Why, in an age when you can hear almost any famous speaker on YouTube or via a TED Talk, do people still go out of their way or even pay serious dollars to hear the big name speak in person? Certainly, some of the attraction is that one can later say that they have heard some famous speaker in person. Another attraction is, undoubtedly, the networking that goes on alongside the speech. Yet, I think that there is something more at work. We go to a “live event,” as we have learned to call it, because we want to be part of a gathering. We thrive on being grouped, even for an hour, around a theme, a purpose, a shared experience. The spoken word is a uniquely powerful bonding agent.
Like millions of people around the world over the last few weeks, I have been largely confined to home, in my case, an apartment in Washington, DC. I’ve made only a few forays out to get groceries or ride bikes with my 71-year-old brother who has a disconcerting habit of easily outpacing me. Among the many lapsed activities, worshiping with others has been another missed activity. I may miss this the most. Why, when we can and do listen to excellent sermons online, does missing worship leave a vacuum in my week that is difficult to fill?
I have learned a great deal about the unique power of gathering over the last nine months since moving to DC and searching for a faith community. Washington has a number of dynamic congregations across multiple denominations and faith traditions. One surprise to me has been the number of young people with whom I shared the pews. Some were local college students, but many others were working millennials. Why did they come? What, in a city that appears to be fiercely secular and even more fiercely preoccupied with politics, motivates them?
Those young people come because the spoken word in a group gathered together for a purpose can have a unique power. The spoken word in a gathering with purpose is all the more powerful now that we’re surrounded by words and images on the web and social media, all of which we can watch in anonymous silence. Networking may attract us, but an intentional gathering with spoken words at its center can unite us. It’s the shared experience of hearing the words in community that makes these events so special, especially when in worship. There is something unique to gather without it being economic, social, or political in nature. I’m also reminded, that in fact, being more than economic, social, or political grounds us as spiritual beings. Words in worship are not informational, but communicative, not simply to our heads, but our hearts. We can be deepened, centered, changed and made whole by words.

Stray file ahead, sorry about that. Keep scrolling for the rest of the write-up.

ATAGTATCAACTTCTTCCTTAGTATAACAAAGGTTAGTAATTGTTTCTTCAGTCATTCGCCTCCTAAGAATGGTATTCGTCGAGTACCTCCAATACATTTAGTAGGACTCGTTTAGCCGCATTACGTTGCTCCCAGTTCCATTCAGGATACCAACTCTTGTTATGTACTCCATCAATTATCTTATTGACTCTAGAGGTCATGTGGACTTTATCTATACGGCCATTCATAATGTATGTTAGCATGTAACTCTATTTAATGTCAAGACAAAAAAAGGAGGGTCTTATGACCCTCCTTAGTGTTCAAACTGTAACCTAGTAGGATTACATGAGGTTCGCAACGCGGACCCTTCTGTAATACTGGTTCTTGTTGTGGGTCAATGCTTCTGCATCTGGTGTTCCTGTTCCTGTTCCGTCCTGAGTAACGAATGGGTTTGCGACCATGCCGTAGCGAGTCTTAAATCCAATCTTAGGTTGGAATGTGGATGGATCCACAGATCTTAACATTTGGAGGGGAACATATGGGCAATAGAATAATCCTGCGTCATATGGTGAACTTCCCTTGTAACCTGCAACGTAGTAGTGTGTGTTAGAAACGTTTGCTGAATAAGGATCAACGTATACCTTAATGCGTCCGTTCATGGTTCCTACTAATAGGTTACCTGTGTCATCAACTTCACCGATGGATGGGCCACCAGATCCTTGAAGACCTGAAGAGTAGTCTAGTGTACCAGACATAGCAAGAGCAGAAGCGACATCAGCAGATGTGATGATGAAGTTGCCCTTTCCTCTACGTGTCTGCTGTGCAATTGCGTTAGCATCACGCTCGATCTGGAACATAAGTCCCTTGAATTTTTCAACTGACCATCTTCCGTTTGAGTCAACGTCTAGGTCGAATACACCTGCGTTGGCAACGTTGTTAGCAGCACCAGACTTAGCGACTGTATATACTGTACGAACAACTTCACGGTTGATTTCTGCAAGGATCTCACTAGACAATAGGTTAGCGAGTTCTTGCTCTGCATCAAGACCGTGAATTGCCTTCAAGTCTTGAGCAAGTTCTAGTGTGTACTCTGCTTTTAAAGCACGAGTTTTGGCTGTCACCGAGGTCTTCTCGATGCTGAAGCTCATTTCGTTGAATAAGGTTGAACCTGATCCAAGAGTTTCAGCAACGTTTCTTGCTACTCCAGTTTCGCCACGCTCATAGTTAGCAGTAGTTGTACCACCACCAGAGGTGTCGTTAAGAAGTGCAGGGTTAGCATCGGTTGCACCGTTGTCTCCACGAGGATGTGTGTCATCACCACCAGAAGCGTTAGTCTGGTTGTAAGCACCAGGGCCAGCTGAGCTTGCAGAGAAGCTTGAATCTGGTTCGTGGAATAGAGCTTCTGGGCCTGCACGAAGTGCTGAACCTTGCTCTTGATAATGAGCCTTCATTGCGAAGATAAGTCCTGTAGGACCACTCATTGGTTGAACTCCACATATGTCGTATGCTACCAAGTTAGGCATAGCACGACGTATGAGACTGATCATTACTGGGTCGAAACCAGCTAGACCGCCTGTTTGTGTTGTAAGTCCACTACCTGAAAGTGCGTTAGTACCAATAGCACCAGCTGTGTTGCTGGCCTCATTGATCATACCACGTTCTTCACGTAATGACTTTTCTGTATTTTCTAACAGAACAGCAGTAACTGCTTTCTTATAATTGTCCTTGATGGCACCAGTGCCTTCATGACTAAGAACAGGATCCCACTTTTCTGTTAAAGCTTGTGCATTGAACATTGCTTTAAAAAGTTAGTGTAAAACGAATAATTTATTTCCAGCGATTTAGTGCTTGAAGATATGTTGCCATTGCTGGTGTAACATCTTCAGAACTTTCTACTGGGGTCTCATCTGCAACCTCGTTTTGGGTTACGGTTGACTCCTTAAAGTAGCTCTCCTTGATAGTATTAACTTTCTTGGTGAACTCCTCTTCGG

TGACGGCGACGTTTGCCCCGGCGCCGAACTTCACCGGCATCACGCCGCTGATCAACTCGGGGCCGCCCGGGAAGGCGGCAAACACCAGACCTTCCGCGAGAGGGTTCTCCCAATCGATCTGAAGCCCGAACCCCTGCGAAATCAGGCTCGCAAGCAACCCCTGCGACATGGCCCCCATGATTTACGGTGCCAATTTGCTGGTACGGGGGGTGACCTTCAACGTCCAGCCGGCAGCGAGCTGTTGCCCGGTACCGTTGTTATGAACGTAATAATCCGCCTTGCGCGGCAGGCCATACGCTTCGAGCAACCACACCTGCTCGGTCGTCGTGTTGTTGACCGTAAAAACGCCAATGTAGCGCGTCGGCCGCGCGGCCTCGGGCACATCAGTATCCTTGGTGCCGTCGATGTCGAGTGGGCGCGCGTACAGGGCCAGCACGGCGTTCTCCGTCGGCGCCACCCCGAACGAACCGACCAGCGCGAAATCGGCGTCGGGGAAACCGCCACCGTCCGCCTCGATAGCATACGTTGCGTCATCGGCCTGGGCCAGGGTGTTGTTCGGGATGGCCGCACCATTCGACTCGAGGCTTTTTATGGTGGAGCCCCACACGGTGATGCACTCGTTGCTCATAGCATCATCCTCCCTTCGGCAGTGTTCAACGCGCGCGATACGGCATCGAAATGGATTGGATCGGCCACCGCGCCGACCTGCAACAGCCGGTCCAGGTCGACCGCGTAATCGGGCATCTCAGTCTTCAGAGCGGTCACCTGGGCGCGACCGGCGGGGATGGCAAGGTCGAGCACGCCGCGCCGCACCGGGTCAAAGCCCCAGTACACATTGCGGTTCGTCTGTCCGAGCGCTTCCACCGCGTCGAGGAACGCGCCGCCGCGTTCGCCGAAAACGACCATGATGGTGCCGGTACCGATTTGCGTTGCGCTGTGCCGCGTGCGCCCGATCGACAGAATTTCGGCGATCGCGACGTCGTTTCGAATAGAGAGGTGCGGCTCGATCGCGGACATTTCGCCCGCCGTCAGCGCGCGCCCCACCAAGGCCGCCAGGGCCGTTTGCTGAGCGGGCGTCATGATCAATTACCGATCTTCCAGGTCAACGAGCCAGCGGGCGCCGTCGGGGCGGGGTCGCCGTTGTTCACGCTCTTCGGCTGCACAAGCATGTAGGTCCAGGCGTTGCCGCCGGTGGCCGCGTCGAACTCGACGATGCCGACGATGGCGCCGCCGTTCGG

More than ever, we realize now how precious the bonds of community truly are. Judging from the comments crossing my monitor’s screen, many of the young people here in DC now miss worship as much as I do. Nurturing these bonds virtually as best we can in the absence of face-to-face, person-to-person gatherings is vital. Just as vital is committing ourselves to restoring them in the future once the current crisis passes, as we pray it does.
How can we do that? We must stay connected. Emails, phone calls, Skype, Zoom, chats, even amazingly, the encouraging card sent by snail mail, can be powerful supports for gathering at any time. Whatever the crisis, we need to keep in touch with each other as deeply and frequently as we can. These connections will be the anchors that draw us back together.
One deeper lesson that we can draw from this shutdown is a better understanding of how powerful faith communities can be in young people’s lives. The vibrant congregations in DC draw young people because they recognize the pluralism and secularism in which these young people live and work every day. They embrace diversity. All of the congregations that I visited drew in young and old, crossed racial boundaries, welcomed people of all sexual identities, and protected the immigrant. Denominational loyalties mean little. All of the young people with whom I worshiped work or study alongside people of a wide range of faiths or no faith at all. Instead of crossing on the other side of the road, their congregations confront the injustices in the city and challenge everyone in worship to do the same. One powerful message comes out loud and clear: the need to put faith into action. The seriousness of these churches in trying to feed, clothe, shelter and support those in need is inspiring to see. These reasons, too, are deep reminders of why we gather together.
Face-to-face, person-to-person, either one-on-one or for now in virtual small groups. Hopefully soon, when we can finally be in community again, we can join in celebration. We learn much from each other. Our gathering matters.
Carl J. Strikwerda is a professor of history emeritus and former president of Elizabethtown College and a Senior Fellow for Religious Pluralism at the Inclusive America Project and IFYC.
The Inclusive America Project is committed to advancing a thriving U.S. Religious Pluralism and believes an important step to achieving this goal is sharing diverse voices and ideas across our platforms. In this spirit, we are pleased to publish blogs written by external authors working in and around the space.
The views and opinions expressed in this blog do not necessarily reflect those of the Aspen Institute.